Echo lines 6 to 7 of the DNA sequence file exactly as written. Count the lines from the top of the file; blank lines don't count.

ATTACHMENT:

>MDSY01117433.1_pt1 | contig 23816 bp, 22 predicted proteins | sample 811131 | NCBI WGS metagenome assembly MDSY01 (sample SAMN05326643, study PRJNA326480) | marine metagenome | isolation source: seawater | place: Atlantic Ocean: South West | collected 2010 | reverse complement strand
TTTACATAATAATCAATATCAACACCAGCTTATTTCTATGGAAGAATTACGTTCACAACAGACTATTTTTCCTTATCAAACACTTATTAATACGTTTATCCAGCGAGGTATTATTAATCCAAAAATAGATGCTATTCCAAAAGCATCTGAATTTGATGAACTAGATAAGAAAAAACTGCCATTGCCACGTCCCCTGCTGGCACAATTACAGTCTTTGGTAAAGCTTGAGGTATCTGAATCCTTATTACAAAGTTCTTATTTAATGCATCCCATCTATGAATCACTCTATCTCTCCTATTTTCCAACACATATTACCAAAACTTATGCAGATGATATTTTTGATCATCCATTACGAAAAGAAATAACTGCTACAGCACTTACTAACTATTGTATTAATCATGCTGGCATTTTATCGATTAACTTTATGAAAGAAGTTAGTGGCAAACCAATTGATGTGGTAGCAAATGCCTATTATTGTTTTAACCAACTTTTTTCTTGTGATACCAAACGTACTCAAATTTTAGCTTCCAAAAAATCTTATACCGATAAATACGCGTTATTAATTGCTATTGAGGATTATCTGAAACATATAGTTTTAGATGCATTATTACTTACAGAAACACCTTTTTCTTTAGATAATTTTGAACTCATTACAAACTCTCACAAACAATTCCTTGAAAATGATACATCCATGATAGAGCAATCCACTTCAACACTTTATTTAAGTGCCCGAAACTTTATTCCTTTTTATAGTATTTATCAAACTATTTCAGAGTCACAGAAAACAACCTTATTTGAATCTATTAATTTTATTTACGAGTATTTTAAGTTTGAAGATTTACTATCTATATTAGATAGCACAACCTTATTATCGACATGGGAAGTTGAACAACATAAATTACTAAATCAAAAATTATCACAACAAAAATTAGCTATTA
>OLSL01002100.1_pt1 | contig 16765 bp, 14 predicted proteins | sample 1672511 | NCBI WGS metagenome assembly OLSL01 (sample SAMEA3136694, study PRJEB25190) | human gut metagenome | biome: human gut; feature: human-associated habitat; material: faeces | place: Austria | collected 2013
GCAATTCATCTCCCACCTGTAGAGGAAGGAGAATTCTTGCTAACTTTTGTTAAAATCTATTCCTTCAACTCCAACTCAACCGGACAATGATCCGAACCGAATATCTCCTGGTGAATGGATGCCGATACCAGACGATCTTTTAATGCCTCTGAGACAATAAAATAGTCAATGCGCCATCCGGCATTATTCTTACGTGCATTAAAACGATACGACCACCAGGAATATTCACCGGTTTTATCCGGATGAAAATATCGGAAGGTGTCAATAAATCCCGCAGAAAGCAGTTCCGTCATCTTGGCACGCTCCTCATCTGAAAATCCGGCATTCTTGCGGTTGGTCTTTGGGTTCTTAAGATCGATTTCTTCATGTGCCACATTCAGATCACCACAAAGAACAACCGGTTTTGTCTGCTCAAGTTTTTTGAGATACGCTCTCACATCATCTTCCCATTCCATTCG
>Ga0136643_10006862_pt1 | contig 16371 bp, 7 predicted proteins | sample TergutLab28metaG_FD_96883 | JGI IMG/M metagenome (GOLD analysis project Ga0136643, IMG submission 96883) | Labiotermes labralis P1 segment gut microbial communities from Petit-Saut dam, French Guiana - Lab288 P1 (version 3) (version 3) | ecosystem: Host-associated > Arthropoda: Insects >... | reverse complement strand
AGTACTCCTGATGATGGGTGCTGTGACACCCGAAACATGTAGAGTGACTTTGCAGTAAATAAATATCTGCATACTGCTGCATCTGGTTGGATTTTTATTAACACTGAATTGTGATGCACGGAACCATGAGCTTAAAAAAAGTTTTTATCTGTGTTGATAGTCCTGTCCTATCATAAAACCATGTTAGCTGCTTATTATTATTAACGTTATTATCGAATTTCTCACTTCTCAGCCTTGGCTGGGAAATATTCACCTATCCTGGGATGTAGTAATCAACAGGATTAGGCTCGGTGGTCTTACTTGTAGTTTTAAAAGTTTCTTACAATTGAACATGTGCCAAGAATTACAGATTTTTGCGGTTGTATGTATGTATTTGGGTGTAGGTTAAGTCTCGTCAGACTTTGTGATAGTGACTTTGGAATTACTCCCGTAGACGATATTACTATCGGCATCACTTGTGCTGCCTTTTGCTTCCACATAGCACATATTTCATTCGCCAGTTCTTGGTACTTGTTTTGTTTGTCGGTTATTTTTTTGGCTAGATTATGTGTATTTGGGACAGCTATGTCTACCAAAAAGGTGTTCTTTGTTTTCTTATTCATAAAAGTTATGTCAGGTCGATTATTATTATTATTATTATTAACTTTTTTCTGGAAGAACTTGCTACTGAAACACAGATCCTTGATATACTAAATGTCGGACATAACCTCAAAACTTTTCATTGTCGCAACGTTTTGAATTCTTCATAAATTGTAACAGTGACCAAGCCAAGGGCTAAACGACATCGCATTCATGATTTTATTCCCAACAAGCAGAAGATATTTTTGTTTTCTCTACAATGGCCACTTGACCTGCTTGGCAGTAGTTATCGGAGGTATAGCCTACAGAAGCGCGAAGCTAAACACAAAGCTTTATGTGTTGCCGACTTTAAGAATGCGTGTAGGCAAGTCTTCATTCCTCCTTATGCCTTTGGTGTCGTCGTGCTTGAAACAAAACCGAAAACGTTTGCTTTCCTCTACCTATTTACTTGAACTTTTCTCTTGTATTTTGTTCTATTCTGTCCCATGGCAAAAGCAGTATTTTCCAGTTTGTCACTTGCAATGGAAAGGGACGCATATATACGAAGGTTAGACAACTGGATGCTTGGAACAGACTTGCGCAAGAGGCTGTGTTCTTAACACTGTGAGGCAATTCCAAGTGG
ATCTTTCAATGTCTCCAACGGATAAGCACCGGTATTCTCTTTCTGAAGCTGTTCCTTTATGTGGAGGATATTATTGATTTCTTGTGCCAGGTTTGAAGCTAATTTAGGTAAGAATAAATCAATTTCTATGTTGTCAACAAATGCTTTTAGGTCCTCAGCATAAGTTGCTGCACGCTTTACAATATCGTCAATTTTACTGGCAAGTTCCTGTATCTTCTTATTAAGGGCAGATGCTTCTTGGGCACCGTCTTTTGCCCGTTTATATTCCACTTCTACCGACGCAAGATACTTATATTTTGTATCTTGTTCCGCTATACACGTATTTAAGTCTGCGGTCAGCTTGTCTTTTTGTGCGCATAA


AGTACTCCTGATGATGGGTGCTGTGACACCCGAAACATGTAGAGTGACTTTGCAGTAAATAAATATCTGCATACTGCTGCATCTGGTTGGATTTTTATTAACACTGAATTGTGATGCACGGAACCATGAGCTTAAAAAAAGTTTTTATCTGTGTTGATAGTCCTGTCCTATCATAAAACCATGTTAGCTGCTTATTATTATTAACGTTATTATCGAATTTCTCACTTCTCAGCCTTGGCTGGGAAATATTCACCTATCCTGGGATGTAGTAATCAACAGGATTAGGCTCGGTGGTCTTACTTGTAGTTTTAAAAGTTTCTTACAATTGAACATGTGCCAAGAATTACAGATTTTTGCGGTTGTATGTATGTATTTGGGTGTAGGTTAAGTCTCGTCAGACTTTGTGATAGTGACTTTGGAATTACTCCCGTAGACGATATTACTATCGGCATCACTTGTGCTGCCTTTTGCTTCCACATAGCACATATTTCATTCGCCAGTTCTTGGTACTTGTTTTGTTTGTCGGTTATTTTTTTGGCTAGATTATGTGTATTTGGGACAGCTATGTCTACCAAAAAGGTGTTCTTTGTTTTCTTATTCATAAAAGTTATGTCAGGTCGATTATTATTATTATTATTATTAACTTTTTTCTGGAAGAACTTGCTACTGAAACACAGATCCTTGATATACTAAATGTCGGACATAACCTCAAAACTTTTCATTGTCGCAACGTTTTGAATTCTTCATAAATTGTAACAGTGACCAAGCCAAGGGCTAAACGACATCGCATTCATGATTTTATTCCCAACAAGCAGAAGATATTTTTGTTTTCTCTACAATGGCCACTTGACCTGCTTGGCAGTAGTTATCGGAGGTATAGCCTACAGAAGCGCGAAGCTAAACACAAAGCTTTATGTGTTGCCGACTTTAAGAATGCGTGTAGGCAAGTCTTCATTCCTCCTTATGCCTTTGGTGTCGTCGTGCTTGAAACAAAACCGAAAACGTTTGCTTTCCTCTACCTATTTACTTGAACTTTTCTCTTGTATTTTGTTCTATTCTGTCCCATGGCAAAAGCAGTATTTTCCAGTTTGTCACTTGCAATGGAAAGGGACGCATATATACGAAGGTTAGACAACTGGATGCTTGGAACAGACTTGCGCAAGAGGCTGTGTTCTTAACACTGTGAGGCAATTCCAAGTGG
ATCTTTCAATGTCTCCAACGGATAAGCACCGGTATTCTCTTTCTGAAGCTGTTCCTTTATGTGGAGGATATTATTGATTTCTTGTGCCAGGTTTGAAGCTAATTTAGGTAAGAATAAATCAATTTCTATGTTGTCAACAAATGCTTTTAGGTCCTCAGCATAAGTTGCTGCACGCTTTACAATATCGTCAATTTTACTGGCAAGTTCCTGTATCTTCTTATTAAGGGCAGATGCTTCTTGGGCACCGTCTTTTGCCCGTTTATATTCCACTTCTACCGACGCAAGATACTTATATTTTGTATCTTGTTCCGCTATACACGTATTTAAGTCTGCGGTCAGCTTGTCTTTTTGTGCGCATAA